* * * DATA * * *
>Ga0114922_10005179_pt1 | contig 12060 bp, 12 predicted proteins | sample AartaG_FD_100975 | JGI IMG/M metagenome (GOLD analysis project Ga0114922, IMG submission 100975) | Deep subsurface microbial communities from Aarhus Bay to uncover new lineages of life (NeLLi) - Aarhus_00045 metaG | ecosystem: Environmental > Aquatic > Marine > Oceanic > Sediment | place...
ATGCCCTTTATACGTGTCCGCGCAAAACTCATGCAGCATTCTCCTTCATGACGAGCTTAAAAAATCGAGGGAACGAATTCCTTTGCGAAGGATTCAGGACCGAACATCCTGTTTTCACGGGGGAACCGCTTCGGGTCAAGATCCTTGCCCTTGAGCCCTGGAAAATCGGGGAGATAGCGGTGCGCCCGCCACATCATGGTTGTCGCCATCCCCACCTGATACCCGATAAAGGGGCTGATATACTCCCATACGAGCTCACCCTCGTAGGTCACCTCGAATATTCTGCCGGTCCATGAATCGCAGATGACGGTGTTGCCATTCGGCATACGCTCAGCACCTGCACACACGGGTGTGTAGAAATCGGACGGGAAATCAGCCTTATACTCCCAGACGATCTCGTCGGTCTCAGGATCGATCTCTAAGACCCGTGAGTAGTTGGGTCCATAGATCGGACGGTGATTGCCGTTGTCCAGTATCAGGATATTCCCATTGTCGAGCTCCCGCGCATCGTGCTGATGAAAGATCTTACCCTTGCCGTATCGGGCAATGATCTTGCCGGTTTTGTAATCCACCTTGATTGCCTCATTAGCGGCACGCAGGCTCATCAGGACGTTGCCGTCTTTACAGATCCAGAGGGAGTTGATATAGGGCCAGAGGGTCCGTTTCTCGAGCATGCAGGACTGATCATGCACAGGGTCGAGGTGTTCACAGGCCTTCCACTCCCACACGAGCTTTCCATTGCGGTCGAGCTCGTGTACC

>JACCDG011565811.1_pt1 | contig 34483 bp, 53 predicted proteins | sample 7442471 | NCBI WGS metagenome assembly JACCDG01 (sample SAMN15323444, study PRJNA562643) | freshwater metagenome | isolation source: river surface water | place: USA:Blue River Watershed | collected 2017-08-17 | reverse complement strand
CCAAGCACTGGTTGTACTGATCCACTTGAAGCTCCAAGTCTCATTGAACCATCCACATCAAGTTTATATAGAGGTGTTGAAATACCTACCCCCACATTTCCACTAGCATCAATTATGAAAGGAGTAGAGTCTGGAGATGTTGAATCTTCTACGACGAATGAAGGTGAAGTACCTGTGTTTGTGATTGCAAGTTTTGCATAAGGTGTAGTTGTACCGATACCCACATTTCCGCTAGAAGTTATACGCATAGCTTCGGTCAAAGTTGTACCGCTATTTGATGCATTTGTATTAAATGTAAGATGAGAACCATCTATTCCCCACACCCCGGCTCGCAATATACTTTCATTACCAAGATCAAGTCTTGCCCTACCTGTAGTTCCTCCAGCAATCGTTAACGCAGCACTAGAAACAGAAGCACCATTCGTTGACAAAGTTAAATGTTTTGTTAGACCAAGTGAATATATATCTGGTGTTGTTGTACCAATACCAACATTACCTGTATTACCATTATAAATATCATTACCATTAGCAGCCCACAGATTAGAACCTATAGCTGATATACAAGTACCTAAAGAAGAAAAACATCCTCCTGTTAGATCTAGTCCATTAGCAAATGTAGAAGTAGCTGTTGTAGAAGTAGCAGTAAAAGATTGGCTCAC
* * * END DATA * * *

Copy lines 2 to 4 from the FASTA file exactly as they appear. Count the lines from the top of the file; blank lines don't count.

ATGCCCTTTATACGTGTCCGCGCAAAACTCATGCAGCATTCTCCTTCATGACGAGCTTAAAAAATCGAGGGAACGAATTCCTTTGCGAAGGATTCAGGACCGAACATCCTGTTTTCACGGGGGAACCGCTTCGGGTCAAGATCCTTGCCCTTGAGCCCTGGAAAATCGGGGAGATAGCGGTGCGCCCGCCACATCATGGTTGTCGCCATCCCCACCTGATACCCGATAAAGGGGCTGATATACTCCCATACGAGCTCACCCTCGTAGGTCACCTCGAATATTCTGCCGGTCCATGAATCGCAGATGACGGTGTTGCCATTCGGCATACGCTCAGCACCTGCACACACGGGTGTGTAGAAATCGGACGGGAAATCAGCCTTATACTCCCAGACGATCTCGTCGGTCTCAGGATCGATCTCTAAGACCCGTGAGTAGTTGGGTCCATAGATCGGACGGTGATTGCCGTTGTCCAGTATCAGGATATTCCCATTGTCGAGCTCCCGCGCATCGTGCTGATGAAAGATCTTACCCTTGCCGTATCGGGCAATGATCTTGCCGGTTTTGTAATCCACCTTGATTGCCTCATTAGCGGCACGCAGGCTCATCAGGACGTTGCCGTCTTTACAGATCCAGAGGGAGTTGATATAGGGCCAGAGGGTCCGTTTCTCGAGCATGCAGGACTGATCATGCACAGGGTCGAGGTGTTCACAGGCCTTCCACTCCCACACGAGCTTTCCATTGCGGTCGAGCTCGTGTACC

>JACCDG011565811.1_pt1 | contig 34483 bp, 53 predicted proteins | sample 7442471 | NCBI WGS metagenome assembly JACCDG01 (sample SAMN15323444, study PRJNA562643) | freshwater metagenome | isolation source: river surface water | place: USA:Blue River Watershed | collected 2017-08-17 | reverse complement strand
CCAAGCACTGGTTGTACTGATCCACTTGAAGCTCCAAGTCTCATTGAACCATCCACATCAAGTTTATATAGAGGTGTTGAAATACCTACCCCCACATTTCCACTAGCATCAATTATGAAAGGAGTAGAGTCTGGAGATGTTGAATCTTCTACGACGAATGAAGGTGAAGTACCTGTGTTTGTGATTGCAAGTTTTGCATAAGGTGTAGTTGTACCGATACCCACATTTCCGCTAGAAGTTATACGCATAGCTTCGGTCAAAGTTGTACCGCTATTTGATGCATTTGTATTAAATGTAAGATGAGAACCATCTATTCCCCACACCCCGGCTCGCAATATACTTTCATTACCAAGATCAAGTCTTGCCCTACCTGTAGTTCCTCCAGCAATCGTTAACGCAGCACTAGAAACAGAAGCACCATTCGTTGACAAAGTTAAATGTTTTGTTAGACCAAGTGAATATATATCTGGTGTTGTTGTACCAATACCAACATTACCTGTATTACCATTATAAATATCATTACCATTAGCAGCCCACAGATTAGAACCTATAGCTGATATACAAGTACCTAAAGAAGAAAAACATCCTCCTGTTAGATCTAGTCCATTAGCAAATGTAGAAGTAGCTGTTGTAGAAGTAGCAGTAAAAGATTGGCTCAC